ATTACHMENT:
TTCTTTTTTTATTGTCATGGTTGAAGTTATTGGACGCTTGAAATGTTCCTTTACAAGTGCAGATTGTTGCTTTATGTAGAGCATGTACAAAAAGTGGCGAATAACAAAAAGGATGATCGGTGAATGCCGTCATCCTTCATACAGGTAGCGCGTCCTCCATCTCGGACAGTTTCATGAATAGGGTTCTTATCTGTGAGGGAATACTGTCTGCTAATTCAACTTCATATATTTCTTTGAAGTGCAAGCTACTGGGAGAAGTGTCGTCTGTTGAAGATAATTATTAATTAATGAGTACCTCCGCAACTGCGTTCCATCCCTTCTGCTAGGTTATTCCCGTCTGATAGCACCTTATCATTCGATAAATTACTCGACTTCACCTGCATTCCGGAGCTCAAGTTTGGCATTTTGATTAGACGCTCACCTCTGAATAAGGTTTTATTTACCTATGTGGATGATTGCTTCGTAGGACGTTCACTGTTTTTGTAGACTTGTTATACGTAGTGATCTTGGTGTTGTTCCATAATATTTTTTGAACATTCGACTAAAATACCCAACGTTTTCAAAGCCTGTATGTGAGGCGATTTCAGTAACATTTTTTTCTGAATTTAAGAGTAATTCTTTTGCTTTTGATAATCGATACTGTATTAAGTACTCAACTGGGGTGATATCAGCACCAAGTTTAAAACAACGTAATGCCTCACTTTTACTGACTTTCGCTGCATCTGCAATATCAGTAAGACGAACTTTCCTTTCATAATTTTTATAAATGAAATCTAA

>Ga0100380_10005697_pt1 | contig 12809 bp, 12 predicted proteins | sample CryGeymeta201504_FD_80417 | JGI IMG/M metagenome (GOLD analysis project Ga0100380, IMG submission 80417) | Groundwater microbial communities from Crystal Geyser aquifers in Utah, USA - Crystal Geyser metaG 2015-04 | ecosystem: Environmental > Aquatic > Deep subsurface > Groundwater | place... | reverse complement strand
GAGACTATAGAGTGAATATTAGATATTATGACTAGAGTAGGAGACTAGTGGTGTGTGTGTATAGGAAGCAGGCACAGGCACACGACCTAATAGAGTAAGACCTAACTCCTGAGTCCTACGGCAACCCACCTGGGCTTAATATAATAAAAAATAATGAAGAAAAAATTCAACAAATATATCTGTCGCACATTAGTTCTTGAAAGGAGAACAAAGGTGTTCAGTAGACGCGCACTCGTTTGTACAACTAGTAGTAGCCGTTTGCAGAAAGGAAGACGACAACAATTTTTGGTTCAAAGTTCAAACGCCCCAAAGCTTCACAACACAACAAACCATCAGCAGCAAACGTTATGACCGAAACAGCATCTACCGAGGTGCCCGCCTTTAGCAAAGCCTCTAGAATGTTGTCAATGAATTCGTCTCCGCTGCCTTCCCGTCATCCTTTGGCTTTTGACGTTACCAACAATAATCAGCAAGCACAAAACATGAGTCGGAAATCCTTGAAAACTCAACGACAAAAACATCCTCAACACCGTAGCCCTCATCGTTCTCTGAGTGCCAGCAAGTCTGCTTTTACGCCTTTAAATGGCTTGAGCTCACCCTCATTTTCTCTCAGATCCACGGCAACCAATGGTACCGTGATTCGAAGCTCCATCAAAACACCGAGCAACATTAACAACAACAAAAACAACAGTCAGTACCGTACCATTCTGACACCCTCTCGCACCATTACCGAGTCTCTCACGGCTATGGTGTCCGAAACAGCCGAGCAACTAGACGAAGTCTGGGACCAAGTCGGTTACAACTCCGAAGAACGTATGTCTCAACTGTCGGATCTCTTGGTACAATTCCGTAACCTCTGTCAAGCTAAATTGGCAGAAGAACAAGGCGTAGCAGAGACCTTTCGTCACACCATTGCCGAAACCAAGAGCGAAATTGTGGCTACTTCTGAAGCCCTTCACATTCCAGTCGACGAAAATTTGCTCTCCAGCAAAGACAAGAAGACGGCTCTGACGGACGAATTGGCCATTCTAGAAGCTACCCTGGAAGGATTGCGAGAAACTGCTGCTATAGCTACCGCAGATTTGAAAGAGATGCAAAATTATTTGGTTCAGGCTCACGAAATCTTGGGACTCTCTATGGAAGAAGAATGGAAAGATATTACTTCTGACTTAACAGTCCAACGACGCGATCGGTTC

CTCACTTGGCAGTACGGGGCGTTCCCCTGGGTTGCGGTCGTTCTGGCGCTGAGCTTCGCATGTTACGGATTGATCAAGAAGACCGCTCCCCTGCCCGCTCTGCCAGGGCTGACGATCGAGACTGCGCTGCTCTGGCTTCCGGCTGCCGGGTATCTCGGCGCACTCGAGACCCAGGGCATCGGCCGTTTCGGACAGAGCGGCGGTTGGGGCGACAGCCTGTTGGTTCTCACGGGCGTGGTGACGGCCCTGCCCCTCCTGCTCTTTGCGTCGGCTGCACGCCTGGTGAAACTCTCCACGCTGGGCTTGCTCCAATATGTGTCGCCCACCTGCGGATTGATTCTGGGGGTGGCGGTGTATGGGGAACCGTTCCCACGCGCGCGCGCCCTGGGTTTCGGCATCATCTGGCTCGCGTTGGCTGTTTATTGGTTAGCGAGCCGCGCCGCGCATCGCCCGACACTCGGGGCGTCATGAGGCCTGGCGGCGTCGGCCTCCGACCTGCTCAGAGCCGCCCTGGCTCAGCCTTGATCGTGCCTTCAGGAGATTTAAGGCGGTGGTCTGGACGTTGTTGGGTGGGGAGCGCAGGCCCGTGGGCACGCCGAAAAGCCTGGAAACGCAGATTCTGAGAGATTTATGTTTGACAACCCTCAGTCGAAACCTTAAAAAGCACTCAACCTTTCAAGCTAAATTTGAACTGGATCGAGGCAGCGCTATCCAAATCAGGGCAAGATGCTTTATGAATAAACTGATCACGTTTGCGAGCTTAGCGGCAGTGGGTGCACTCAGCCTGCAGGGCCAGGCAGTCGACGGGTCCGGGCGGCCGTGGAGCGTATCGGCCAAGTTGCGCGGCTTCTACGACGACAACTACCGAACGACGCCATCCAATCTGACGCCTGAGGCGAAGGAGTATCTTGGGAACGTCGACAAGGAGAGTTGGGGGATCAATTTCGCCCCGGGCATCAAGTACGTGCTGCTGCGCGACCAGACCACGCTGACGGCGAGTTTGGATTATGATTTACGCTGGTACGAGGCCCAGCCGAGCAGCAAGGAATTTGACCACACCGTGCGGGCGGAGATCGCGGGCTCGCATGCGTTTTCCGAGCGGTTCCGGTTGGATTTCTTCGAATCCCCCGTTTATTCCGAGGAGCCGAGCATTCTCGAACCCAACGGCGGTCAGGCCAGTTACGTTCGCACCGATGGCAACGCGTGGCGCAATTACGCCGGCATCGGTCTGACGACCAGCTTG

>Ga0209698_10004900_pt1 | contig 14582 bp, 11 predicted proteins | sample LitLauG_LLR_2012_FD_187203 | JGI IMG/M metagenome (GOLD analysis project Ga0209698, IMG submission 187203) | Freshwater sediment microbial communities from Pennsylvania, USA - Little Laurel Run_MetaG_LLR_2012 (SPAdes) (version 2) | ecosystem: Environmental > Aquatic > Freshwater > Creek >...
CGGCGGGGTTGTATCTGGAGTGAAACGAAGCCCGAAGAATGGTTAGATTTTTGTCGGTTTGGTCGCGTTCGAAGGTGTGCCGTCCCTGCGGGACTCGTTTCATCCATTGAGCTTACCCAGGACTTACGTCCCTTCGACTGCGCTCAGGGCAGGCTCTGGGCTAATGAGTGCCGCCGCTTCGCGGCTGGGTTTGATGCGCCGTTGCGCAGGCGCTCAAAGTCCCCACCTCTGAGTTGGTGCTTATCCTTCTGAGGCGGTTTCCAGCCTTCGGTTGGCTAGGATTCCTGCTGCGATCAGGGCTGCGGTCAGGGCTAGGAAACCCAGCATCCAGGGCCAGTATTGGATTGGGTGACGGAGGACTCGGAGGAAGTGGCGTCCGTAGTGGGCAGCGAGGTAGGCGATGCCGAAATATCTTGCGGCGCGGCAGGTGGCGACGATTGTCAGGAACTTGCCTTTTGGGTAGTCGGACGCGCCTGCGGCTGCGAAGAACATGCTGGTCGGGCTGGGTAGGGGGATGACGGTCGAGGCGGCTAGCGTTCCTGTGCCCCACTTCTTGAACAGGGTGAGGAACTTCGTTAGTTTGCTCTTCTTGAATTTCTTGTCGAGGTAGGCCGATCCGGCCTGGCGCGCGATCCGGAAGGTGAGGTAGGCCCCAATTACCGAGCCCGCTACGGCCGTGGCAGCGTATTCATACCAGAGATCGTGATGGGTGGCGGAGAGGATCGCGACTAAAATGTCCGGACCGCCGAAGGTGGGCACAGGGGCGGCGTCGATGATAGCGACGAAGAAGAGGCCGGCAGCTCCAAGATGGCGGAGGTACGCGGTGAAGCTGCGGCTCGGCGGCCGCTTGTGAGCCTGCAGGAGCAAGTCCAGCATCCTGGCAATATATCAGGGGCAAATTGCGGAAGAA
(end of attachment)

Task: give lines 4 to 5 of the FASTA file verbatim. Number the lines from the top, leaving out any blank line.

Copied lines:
CTCACTTGGCAGTACGGGGCGTTCCCCTGGGTTGCGGTCGTTCTGGCGCTGAGCTTCGCATGTTACGGATTGATCAAGAAGACCGCTCCCCTGCCCGCTCTGCCAGGGCTGACGATCGAGACTGCGCTGCTCTGGCTTCCGGCTGCCGGGTATCTCGGCGCACTCGAGACCCAGGGCATCGGCCGTTTCGGACAGAGCGGCGGTTGGGGCGACAGCCTGTTGGTTCTCACGGGCGTGGTGACGGCCCTGCCCCTCCTGCTCTTTGCGTCGGCTGCACGCCTGGTGAAACTCTCCACGCTGGGCTTGCTCCAATATGTGTCGCCCACCTGCGGATTGATTCTGGGGGTGGCGGTGTATGGGGAACCGTTCCCACGCGCGCGCGCCCTGGGTTTCGGCATCATCTGGCTCGCGTTGGCTGTTTATTGGTTAGCGAGCCGCGCCGCGCATCGCCCGACACTCGGGGCGTCATGAGGCCTGGCGGCGTCGGCCTCCGACCTGCTCAGAGCCGCCCTGGCTCAGCCTTGATCGTGCCTTCAGGAGATTTAAGGCGGTGGTCTGGACGTTGTTGGGTGGGGAGCGCAGGCCCGTGGGCACGCCGAAAAGCCTGGAAACGCAGATTCTGAGAGATTTATGTTTGACAACCCTCAGTCGAAACCTTAAAAAGCACTCAACCTTTCAAGCTAAATTTGAACTGGATCGAGGCAGCGCTATCCAAATCAGGGCAAGATGCTTTATGAATAAACTGATCACGTTTGCGAGCTTAGCGGCAGTGGGTGCACTCAGCCTGCAGGGCCAGGCAGTCGACGGGTCCGGGCGGCCGTGGAGCGTATCGGCCAAGTTGCGCGGCTTCTACGACGACAACTACCGAACGACGCCATCCAATCTGACGCCTGAGGCGAAGGAGTATCTTGGGAACGTCGACAAGGAGAGTTGGGGGATCAATTTCGCCCCGGGCATCAAGTACGTGCTGCTGCGCGACCAGACCACGCTGACGGCGAGTTTGGATTATGATTTACGCTGGTACGAGGCCCAGCCGAGCAGCAAGGAATTTGACCACACCGTGCGGGCGGAGATCGCGGGCTCGCATGCGTTTTCCGAGCGGTTCCGGTTGGATTTCTTCGAATCCCCCGTTTATTCCGAGGAGCCGAGCATTCTCGAACCCAACGGCGGTCAGGCCAGTTACGTTCGCACCGATGGCAACGCGTGGCGCAATTACGCCGGCATCGGTCTGACGACCAGCTTG

>Ga0209698_10004900_pt1 | contig 14582 bp, 11 predicted proteins | sample LitLauG_LLR_2012_FD_187203 | JGI IMG/M metagenome (GOLD analysis project Ga0209698, IMG submission 187203) | Freshwater sediment microbial communities from Pennsylvania, USA - Little Laurel Run_MetaG_LLR_2012 (SPAdes) (version 2) | ecosystem: Environmental > Aquatic > Freshwater > Creek >...